The Upside-Down Soda Bottle Garden — Pros and Cons

forty dollar tomato

At times, the hanging garden looked very promising.

Every year I see something I’ve just got to try, and growing vegetables in a hanging garden drew me in last year. Whether I’ll try it again this year is uncertain. I had some successes and some disappointments but learned some things that would probably increase yields. What probably will decide me against it this year is that I did overwhelmingly better with the mound garden, in spite of all of last year’s adversities. If I try it, I’ll try it as a temporary thing, a way of encouraging plant growth indoors before the weather outside warms enough for tomatoes. Then I’ll right the plants and cut away the bottle and grow them in the real ground.

hanging tomatoes

An up-ended soda bottle with a 1/4 inch hole drilled in the cap provided controlled watering for the hanging planters.

[2/7/2018 Update! Ive have several years to ponder this and am about to try it again this year, having learned some things about growing things in pots. Potted plants need lots more water than garden plants do. Pots heat up, and there’s no reservoir down below. Every time you water, you wash nutrients out of the soil in the pots, and with the week long heavy rains we’ve had in the spring here in recent years, I’ve seen this happen even to corn fields. Suddenly the plants are starving. When it rains for a week you need to know this will happen and take action before you see struggling plants, reapply fertilizer whether it is chemical or compost tea. With plants in pots, you need to fertilize more often than you do in the garden, with something like MiracleGro, one TBSP per two gallons of water. Or whatever other terribly expensive organic equivalent you might prefer, if you are afraid of chemical fertilizer and vitamin pills. I would suggest doing this at least once a week, and if your plants are still stressed, do it more often.]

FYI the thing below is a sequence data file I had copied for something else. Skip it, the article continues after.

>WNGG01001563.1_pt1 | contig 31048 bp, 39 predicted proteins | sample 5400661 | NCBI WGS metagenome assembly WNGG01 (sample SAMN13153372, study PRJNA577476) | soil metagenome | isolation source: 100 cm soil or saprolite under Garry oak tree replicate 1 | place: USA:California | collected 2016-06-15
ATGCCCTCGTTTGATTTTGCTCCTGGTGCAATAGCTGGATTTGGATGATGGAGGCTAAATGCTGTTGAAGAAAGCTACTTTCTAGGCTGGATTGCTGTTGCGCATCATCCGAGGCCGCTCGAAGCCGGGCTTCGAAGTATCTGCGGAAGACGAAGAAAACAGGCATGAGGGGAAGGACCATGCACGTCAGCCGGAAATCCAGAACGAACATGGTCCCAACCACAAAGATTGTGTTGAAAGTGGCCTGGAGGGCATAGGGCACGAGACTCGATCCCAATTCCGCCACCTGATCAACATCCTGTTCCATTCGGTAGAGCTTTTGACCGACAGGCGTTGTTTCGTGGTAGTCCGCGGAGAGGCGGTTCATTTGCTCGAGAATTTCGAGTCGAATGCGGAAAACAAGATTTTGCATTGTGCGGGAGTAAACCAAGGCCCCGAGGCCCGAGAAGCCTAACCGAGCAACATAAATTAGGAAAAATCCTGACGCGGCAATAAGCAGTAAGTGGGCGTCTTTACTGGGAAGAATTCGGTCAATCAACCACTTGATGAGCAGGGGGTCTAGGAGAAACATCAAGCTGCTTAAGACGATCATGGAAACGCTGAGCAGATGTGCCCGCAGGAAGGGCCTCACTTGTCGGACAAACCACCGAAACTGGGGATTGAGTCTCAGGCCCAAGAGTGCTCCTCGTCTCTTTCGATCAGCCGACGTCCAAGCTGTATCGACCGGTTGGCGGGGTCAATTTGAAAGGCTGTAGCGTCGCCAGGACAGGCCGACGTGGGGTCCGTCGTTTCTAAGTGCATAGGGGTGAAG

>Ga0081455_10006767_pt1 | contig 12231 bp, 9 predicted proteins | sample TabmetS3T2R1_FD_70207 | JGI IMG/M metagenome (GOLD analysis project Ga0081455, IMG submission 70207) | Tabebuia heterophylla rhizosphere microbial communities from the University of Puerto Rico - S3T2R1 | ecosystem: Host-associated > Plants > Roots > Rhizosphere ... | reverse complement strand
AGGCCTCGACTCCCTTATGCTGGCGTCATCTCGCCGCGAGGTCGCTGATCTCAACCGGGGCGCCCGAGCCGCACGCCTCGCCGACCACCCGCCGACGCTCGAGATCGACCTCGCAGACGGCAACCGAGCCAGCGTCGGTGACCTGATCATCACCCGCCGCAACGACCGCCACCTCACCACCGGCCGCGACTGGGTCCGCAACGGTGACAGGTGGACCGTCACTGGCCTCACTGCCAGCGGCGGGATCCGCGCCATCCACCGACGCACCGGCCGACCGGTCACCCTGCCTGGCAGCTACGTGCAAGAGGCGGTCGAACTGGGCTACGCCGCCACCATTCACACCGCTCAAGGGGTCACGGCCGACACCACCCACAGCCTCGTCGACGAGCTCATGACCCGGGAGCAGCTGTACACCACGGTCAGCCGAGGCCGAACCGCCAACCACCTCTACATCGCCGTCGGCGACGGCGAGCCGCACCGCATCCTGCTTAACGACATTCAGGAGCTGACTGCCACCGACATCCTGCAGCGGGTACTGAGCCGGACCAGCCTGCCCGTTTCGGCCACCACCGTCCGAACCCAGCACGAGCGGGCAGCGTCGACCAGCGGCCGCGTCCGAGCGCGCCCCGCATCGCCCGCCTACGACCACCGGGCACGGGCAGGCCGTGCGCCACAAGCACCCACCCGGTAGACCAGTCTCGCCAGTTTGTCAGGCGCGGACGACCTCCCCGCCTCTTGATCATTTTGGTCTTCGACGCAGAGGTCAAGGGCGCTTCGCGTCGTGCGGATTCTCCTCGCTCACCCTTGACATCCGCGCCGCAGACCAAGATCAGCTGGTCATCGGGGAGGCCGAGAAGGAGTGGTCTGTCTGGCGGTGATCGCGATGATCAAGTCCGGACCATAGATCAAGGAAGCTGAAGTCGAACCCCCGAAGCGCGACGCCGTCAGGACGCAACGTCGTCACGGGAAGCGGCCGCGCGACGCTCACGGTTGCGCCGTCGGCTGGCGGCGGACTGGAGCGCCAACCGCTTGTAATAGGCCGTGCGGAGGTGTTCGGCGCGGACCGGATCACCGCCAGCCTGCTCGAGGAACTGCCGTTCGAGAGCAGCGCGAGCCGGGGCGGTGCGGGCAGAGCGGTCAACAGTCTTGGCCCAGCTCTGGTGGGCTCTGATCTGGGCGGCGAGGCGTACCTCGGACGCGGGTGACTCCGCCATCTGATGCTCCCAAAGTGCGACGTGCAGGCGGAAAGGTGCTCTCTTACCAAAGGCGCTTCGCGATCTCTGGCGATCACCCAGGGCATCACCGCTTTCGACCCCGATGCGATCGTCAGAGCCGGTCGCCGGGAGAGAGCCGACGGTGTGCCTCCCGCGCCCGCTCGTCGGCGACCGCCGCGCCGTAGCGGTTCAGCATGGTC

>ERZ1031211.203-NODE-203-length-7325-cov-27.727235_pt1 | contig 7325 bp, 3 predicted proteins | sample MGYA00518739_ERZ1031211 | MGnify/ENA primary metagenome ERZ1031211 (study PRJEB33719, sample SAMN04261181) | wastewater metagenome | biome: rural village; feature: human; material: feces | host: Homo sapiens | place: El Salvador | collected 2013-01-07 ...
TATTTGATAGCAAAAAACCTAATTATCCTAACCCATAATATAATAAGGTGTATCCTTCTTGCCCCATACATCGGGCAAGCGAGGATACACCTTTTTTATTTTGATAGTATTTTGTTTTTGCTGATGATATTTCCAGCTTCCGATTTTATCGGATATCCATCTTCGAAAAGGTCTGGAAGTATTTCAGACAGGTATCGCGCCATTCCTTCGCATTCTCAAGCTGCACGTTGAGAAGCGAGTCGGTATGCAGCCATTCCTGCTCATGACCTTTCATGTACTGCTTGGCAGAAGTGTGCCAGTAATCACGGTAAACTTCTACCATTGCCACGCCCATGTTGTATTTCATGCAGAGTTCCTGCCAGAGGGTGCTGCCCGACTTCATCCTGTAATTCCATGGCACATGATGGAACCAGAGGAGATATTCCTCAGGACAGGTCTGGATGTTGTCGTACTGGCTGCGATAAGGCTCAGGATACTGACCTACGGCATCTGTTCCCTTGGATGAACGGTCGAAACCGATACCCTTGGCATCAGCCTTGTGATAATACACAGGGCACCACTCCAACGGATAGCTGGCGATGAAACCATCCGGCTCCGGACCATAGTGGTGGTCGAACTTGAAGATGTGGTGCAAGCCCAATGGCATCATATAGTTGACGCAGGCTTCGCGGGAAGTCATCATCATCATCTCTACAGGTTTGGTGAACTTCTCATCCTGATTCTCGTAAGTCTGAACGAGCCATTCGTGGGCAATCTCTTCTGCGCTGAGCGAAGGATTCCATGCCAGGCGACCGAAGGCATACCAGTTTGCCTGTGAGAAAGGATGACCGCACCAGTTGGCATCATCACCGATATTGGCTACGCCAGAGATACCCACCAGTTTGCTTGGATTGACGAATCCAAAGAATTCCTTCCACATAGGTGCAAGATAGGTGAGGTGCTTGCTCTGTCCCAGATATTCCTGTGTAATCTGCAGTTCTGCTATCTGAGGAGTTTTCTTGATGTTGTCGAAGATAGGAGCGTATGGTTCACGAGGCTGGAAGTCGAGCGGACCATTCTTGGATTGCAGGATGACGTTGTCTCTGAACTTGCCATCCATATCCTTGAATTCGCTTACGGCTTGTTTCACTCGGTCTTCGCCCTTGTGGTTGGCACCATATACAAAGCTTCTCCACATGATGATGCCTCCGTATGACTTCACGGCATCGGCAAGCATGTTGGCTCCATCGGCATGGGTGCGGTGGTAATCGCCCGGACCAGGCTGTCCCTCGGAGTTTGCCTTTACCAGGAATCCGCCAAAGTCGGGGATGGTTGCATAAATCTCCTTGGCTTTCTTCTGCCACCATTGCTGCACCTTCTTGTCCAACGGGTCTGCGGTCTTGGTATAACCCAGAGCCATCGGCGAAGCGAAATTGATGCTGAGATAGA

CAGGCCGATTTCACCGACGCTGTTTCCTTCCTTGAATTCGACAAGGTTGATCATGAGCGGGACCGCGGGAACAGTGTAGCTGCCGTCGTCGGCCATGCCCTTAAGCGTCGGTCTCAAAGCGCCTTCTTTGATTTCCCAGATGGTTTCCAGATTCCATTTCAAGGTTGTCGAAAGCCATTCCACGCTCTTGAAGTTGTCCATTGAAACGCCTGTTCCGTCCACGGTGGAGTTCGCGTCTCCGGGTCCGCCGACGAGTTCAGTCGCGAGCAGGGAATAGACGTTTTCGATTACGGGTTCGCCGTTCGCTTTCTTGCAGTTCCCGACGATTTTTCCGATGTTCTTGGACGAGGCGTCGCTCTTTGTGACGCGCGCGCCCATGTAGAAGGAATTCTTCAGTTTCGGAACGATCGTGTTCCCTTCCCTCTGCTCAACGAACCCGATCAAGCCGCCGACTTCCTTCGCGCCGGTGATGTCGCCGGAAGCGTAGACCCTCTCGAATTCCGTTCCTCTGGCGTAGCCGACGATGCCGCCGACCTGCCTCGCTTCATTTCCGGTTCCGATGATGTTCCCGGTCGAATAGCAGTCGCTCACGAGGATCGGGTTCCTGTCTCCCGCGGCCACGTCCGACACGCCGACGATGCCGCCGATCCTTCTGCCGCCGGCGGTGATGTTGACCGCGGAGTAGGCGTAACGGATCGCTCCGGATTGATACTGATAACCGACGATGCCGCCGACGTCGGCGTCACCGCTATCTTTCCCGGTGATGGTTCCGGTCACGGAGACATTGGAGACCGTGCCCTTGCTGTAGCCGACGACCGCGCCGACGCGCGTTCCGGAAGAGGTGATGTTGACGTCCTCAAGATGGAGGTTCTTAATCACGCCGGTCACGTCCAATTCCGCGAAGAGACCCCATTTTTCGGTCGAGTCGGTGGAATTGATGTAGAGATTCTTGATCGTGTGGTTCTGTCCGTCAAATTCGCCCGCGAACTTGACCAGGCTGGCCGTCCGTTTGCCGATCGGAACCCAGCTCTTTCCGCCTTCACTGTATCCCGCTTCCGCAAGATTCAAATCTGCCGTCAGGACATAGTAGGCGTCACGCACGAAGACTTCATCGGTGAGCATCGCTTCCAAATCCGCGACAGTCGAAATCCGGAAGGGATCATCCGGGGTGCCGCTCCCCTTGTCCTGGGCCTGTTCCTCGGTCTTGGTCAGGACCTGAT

If you’re thinking of trying this yourself, I’m all in favor of it if you can’t plant at ground level. For a patio garden or for small spaces in general, upside-down planters expand your gardening area without greatly increasing the cost of your garden. I did not find that all the claims made by manufacturers such as Topsy-Turvy were accurate for my simple homemade garden, and I’m certain most of the problems I encountered apply to manufactured planters as well.

Tomatoes in the clay soil here usually succumb to several types of fungal blight. Infected through roots and by spores splashed onto leaves by raindrops, tomatoes here prosper for only a short period before shriveling. Last year I expected nothing from the ground-level plants, but for some reason even though the Spring weather stopped many people here from planting until late June, my tomatoes grew better than ever before. I’m crediting the mound system to that and I hope I’m right because I’d like to have tomatoes like that again. Plants grew six to eight feet tall and shrugged off the incipient blight problems. My tomatoes became delicious monsters, and the green tomatoes I picked just before the first serious frost lasted until January 2nd. (I still have some green tomato pickles, though).

hanging garden

Tomatoes and peppers grew in a symmetrical sine wave. I don’t know why.

In the hanging planters, tomatoes didn’t exactly thrive. They did live. With every feeding of very mild Miracle-Gro plant food, low-hanging leaves suffered from fertilizer burn wherever the excess water touched them. A few spots of anthracnose appeared on higher leaves, even though the plants were hung about ten feet above ground level.

Insect pests found the tomatoes in spite of their elevation, although common problems like cutworms obviously didn’t affect the hanging plants. Cutworm larvae can’t fly. Tomato hornworm moths do fly, and several plants were nearly defoliated by them late in the season. With the bright sky in the background I found it very difficult to locate and remove the worms, and since the plants grew to a miniature size compared to the giants on the garden mound, a few worms were enough to cause plenty of damage.